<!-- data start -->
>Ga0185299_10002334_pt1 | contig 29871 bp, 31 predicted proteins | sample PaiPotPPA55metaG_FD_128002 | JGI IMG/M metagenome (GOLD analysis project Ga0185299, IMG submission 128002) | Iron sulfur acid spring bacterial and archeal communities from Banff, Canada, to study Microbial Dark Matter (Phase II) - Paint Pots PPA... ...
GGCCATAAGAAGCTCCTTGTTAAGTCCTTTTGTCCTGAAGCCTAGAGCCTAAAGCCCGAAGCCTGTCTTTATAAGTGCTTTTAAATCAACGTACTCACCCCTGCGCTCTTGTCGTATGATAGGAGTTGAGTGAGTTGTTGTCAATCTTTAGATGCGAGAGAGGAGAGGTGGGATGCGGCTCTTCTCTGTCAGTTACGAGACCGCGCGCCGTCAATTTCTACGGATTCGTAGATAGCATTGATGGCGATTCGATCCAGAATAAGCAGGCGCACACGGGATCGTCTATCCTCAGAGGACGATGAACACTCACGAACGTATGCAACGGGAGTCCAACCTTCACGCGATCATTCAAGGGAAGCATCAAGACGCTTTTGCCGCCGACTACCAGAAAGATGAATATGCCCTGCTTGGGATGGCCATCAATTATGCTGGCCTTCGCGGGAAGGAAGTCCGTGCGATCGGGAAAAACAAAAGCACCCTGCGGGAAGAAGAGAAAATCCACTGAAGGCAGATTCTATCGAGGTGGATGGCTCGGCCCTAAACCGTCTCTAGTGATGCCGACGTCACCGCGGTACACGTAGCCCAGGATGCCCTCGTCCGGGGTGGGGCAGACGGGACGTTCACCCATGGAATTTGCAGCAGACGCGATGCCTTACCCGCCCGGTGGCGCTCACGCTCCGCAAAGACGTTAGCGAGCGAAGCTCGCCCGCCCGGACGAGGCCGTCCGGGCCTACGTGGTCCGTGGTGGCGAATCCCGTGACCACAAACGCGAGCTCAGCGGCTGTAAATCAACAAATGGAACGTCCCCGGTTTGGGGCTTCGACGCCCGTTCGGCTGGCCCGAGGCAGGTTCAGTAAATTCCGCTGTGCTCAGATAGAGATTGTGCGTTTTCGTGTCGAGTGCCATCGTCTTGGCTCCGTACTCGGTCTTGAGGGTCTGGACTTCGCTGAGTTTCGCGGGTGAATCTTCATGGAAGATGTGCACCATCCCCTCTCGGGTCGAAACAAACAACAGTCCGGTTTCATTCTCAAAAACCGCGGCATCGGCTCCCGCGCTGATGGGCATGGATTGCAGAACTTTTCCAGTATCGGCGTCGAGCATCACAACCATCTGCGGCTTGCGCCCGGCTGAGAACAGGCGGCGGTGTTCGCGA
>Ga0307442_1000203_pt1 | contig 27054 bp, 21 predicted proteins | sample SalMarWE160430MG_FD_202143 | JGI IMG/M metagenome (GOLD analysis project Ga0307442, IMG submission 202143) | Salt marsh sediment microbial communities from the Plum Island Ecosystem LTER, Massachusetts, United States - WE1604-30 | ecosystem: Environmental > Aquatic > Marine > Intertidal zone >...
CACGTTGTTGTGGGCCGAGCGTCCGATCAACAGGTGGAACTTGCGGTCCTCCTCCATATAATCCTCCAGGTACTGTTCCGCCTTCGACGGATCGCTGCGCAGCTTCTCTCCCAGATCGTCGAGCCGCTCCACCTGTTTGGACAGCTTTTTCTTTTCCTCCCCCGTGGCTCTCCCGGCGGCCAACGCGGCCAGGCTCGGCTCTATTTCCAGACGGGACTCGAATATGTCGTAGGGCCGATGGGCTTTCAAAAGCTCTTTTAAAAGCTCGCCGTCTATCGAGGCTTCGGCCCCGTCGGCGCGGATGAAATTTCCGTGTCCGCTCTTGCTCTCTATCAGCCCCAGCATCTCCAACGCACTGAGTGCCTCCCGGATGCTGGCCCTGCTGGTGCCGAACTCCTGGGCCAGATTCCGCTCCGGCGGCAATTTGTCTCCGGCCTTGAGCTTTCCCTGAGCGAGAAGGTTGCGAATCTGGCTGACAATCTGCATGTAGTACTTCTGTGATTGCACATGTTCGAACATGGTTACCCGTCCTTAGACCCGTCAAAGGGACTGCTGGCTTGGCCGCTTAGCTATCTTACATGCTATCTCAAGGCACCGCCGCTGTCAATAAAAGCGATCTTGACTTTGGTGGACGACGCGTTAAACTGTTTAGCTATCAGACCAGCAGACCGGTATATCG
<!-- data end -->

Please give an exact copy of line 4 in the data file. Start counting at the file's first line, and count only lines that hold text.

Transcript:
CACGTTGTTGTGGGCCGAGCGTCCGATCAACAGGTGGAACTTGCGGTCCTCCTCCATATAATCCTCCAGGTACTGTTCCGCCTTCGACGGATCGCTGCGCAGCTTCTCTCCCAGATCGTCGAGCCGCTCCACCTGTTTGGACAGCTTTTTCTTTTCCTCCCCCGTGGCTCTCCCGGCGGCCAACGCGGCCAGGCTCGGCTCTATTTCCAGACGGGACTCGAATATGTCGTAGGGCCGATGGGCTTTCAAAAGCTCTTTTAAAAGCTCGCCGTCTATCGAGGCTTCGGCCCCGTCGGCGCGGATGAAATTTCCGTGTCCGCTCTTGCTCTCTATCAGCCCCAGCATCTCCAACGCACTGAGTGCCTCCCGGATGCTGGCCCTGCTGGTGCCGAACTCCTGGGCCAGATTCCGCTCCGGCGGCAATTTGTCTCCGGCCTTGAGCTTTCCCTGAGCGAGAAGGTTGCGAATCTGGCTGACAATCTGCATGTAGTACTTCTGTGATTGCACATGTTCGAACATGGTTACCCGTCCTTAGACCCGTCAAAGGGACTGCTGGCTTGGCCGCTTAGCTATCTTACATGCTATCTCAAGGCACCGCCGCTGTCAATAAAAGCGATCTTGACTTTGGTGGACGACGCGTTAAACTGTTTAGCTATCAGACCAGCAGACCGGTATATCG